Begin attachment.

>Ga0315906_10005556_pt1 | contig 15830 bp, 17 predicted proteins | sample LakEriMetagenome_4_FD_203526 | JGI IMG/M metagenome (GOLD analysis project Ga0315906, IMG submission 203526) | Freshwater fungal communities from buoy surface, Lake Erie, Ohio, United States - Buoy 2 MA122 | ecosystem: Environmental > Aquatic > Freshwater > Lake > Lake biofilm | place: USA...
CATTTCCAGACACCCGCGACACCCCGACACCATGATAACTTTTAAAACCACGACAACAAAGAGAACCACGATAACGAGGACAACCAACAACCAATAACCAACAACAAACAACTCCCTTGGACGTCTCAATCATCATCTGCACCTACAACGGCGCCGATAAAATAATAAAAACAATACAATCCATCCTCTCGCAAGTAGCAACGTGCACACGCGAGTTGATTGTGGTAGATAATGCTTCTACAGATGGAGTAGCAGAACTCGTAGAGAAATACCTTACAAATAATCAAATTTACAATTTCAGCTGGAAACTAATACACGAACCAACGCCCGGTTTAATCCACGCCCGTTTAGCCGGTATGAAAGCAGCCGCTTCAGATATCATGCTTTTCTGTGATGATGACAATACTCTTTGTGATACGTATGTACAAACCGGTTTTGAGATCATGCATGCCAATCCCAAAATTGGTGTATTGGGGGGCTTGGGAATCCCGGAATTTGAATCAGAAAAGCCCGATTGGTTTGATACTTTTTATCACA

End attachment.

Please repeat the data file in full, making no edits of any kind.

>Ga0315906_10005556_pt1 | contig 15830 bp, 17 predicted proteins | sample LakEriMetagenome_4_FD_203526 | JGI IMG/M metagenome (GOLD analysis project Ga0315906, IMG submission 203526) | Freshwater fungal communities from buoy surface, Lake Erie, Ohio, United States - Buoy 2 MA122 | ecosystem: Environmental > Aquatic > Freshwater > Lake > Lake biofilm | place: USA...
CATTTCCAGACACCCGCGACACCCCGACACCATGATAACTTTTAAAACCACGACAACAAAGAGAACCACGATAACGAGGACAACCAACAACCAATAACCAACAACAAACAACTCCCTTGGACGTCTCAATCATCATCTGCACCTACAACGGCGCCGATAAAATAATAAAAACAATACAATCCATCCTCTCGCAAGTAGCAACGTGCACACGCGAGTTGATTGTGGTAGATAATGCTTCTACAGATGGAGTAGCAGAACTCGTAGAGAAATACCTTACAAATAATCAAATTTACAATTTCAGCTGGAAACTAATACACGAACCAACGCCCGGTTTAATCCACGCCCGTTTAGCCGGTATGAAAGCAGCCGCTTCAGATATCATGCTTTTCTGTGATGATGACAATACTCTTTGTGATACGTATGTACAAACCGGTTTTGAGATCATGCATGCCAATCCCAAAATTGGTGTATTGGGGGGCTTGGGAATCCCGGAATTTGAATCAGAAAAGCCCGATTGGTTTGATACTTTTTATCACA